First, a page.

Jim, from the respite home, put it to me this way: “Some people just need a little bit of a nudge to stand on their own two feet”. Still, there’s a big difference between a gentle nudge and violent shove.

Where do all these patients go? Some of them no doubt end up living on the street because they’re unable to cope with the responsibilities of life and end up homeless. Others will end up in prison as without proper care and medication they’ll end up attacking someone with the proverbial axe whilst in a state of psychosis (hmm don’t we keep hearing that prisons are full?). And others will thankfully be taken care of by their families, who in turn will end up having nervous breakdowns and will be in need of the very services that have been denied their loved ones for so long.

Care in the community? The trouble is; there is no community. People hardly know their other family members living in the same house, let alone people living next door, over the road or up the street. And what good would it do anyway, when there is still so much stigma attached to mental illness? This is where respite homes or supported accommodation are very useful because the residents make up their own community and look out for each other, in much the same way as they do in hospital. They feel secure knowing that no one in their own community will judge them.

Thanks for the information on Foresters. I may look into that, although Mr Man isn’t called Mr Grumpy for nothing! So I’m not sure if I’ll manage to get him to come with me. Thanks for telling me about it though.

slurry said...

Well looks like i have got rid of my cpn, and seams not to be replaced, i cant say im to sad about it (jumps for joy) but means my care management will go back to my shrink, in other words nothing will get done, but there are somethings on the back burner which none of them know about, so happyness might be just around the corner!! on a bad note tho, I broke my leg over the weekend, so not to chuffed about that, ho hum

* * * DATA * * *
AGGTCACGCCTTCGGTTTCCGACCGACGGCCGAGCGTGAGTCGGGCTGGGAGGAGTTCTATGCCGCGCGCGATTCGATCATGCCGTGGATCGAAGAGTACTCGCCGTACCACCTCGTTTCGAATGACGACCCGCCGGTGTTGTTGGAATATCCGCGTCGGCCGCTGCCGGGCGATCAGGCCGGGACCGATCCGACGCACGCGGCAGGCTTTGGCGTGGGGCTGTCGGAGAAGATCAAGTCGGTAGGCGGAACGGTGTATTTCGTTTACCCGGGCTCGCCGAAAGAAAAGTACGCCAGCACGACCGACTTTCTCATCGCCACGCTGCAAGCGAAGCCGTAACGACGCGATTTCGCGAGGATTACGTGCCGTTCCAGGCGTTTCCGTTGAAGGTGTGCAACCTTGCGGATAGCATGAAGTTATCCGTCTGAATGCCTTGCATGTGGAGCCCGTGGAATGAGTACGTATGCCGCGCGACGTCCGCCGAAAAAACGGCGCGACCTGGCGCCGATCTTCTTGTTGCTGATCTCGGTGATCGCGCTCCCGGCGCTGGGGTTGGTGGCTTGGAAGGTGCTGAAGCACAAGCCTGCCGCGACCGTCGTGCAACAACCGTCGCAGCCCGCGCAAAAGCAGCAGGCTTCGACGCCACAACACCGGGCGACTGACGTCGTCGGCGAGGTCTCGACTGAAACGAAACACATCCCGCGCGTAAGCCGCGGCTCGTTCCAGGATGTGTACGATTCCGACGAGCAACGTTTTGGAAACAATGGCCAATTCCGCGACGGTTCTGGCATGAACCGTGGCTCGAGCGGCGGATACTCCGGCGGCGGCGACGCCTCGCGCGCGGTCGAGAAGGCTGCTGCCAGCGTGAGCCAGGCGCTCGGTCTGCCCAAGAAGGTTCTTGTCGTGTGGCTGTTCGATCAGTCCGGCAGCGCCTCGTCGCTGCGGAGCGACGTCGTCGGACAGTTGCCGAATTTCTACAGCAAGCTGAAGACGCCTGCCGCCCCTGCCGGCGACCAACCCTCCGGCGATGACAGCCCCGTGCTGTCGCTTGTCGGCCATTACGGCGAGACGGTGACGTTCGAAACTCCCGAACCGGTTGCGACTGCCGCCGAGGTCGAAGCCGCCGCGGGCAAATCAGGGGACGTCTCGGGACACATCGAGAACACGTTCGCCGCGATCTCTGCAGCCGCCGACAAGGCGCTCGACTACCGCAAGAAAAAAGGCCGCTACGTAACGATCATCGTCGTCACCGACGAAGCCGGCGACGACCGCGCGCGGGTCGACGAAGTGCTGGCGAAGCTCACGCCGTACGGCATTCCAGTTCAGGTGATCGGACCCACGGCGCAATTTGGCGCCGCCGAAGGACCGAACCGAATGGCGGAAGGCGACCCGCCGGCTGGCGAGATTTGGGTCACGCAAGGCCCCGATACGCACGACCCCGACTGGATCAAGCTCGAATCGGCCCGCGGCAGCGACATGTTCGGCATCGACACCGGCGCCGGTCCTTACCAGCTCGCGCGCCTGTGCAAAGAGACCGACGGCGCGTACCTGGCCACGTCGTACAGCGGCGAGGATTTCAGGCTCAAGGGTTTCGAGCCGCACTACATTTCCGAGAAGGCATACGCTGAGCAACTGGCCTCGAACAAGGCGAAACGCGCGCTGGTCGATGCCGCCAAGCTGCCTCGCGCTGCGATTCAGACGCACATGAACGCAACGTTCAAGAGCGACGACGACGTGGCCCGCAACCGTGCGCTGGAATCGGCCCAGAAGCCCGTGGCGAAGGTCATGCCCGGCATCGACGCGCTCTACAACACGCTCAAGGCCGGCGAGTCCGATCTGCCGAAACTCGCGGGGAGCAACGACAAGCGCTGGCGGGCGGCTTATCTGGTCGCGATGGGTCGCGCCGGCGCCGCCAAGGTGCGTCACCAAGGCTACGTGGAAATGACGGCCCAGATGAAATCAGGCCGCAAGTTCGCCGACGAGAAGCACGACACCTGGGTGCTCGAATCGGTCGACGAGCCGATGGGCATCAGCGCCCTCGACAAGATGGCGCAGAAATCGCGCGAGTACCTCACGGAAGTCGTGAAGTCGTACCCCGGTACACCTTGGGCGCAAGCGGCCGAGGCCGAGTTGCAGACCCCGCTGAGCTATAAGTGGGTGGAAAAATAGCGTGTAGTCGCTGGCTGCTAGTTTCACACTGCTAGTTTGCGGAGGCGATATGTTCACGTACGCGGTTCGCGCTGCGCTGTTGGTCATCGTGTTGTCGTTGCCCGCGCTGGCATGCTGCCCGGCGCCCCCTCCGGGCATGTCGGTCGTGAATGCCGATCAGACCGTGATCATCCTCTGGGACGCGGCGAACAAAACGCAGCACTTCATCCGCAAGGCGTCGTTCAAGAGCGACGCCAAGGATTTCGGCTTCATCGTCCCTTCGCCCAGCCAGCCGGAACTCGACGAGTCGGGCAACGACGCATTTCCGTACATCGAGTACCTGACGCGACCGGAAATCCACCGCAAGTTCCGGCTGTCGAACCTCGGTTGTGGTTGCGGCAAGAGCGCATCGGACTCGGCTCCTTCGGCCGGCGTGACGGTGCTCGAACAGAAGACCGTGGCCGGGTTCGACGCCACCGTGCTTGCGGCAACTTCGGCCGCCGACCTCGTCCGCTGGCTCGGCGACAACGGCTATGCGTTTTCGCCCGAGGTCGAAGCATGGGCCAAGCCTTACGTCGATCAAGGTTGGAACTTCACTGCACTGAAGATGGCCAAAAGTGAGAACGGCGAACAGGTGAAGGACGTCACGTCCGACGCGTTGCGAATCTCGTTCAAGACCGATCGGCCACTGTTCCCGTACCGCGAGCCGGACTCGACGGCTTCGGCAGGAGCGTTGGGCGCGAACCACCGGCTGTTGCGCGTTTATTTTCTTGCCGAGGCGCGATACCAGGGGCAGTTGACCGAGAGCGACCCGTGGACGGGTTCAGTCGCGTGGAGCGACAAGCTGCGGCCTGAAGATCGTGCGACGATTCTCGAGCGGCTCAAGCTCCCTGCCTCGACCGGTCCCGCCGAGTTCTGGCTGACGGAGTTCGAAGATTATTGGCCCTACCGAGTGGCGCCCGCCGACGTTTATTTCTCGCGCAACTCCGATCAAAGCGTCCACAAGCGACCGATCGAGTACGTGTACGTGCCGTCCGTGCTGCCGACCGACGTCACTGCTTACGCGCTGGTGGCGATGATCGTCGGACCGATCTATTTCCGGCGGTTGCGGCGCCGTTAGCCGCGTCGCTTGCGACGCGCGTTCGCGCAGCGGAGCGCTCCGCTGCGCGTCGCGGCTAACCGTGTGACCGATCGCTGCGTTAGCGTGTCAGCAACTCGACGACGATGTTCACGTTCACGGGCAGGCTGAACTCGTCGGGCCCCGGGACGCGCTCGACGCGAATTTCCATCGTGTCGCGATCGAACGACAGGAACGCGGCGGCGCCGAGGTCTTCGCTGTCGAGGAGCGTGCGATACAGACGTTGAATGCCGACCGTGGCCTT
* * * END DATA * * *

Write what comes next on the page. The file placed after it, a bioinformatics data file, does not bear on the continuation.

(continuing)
Mr Mans Wife said...

Ooh ouch! How did you do that?

Congratulations on ditching the CPN! Mr Mans CPN phoned the other day to arrange an appointment but we missed his call. I haven't bothered to ring him back but we see Mr Mans Psychiatrist on Friday so we'll ask her for a different one again and hopefully they'll have someone available this time.

I'm curious to know what's cooking on your back burner! Come on Slurry, don't keep us in suspense!

slurry said...

To tell or not to tell, that is the question!!
I broke my leg, playing sport, its in a half cast at the mo to allow for swelling, best thing is now to rest it for a few days, keep out the way of the mental health team, whilst laughing at them behind their backs, knowing one day soon i shall be free from that particular lot, sadly not from mental health all together, but away from them, thats what matters

Angela said...

It is worrying and disapointing, but not surprising, to hear about the cutbacks in an already limited respite service. Unfortunatly it's being seen in all areas of health care, not jsut the mental health setting.

For example, I had a placement in a children's hospice that offered respite and end of life care. They had a lovely, recently built facility that offered residential and day care. The respite care was 2 weeks per year, whilst that's a lot more than you are being offered it is still wholly inadequate. The day care service was no longer offered because of funding/staffing issues. Most of this purpose built facility wasn't being used and during my placement they were making staff redundant, including the music therapist and the multi faith chaplain. The highly paid managers and directors kept their jobs of course.

Your description of Mark makes me laugh. I can just picture the type in my head, he sounds a lot like the support worker a friend of mine has!

It's a frustrating situation and I wish I had some helpful suggestions to make. In the absence of that, have a cookie.

Mr Mans Wife said...

Your cookie comment made me laugh! I think I’m going to need a bucket of them though. *Mr Mans Wife offers one to Angela*

That’s awful. There can’t be any other time in life when a person needs support like when a child is sick and dying. How disgusting that the managers and directors kept their jobs when the ones who really make a difference for these families are being let go. What exactly are they going to manage/direct when there are no services left?

Mr Mans Wife said...

Slurry, whatever the future has in store for you I hope it's a success and makes you happy. Best wishes to you, and I hope the leg mends soon!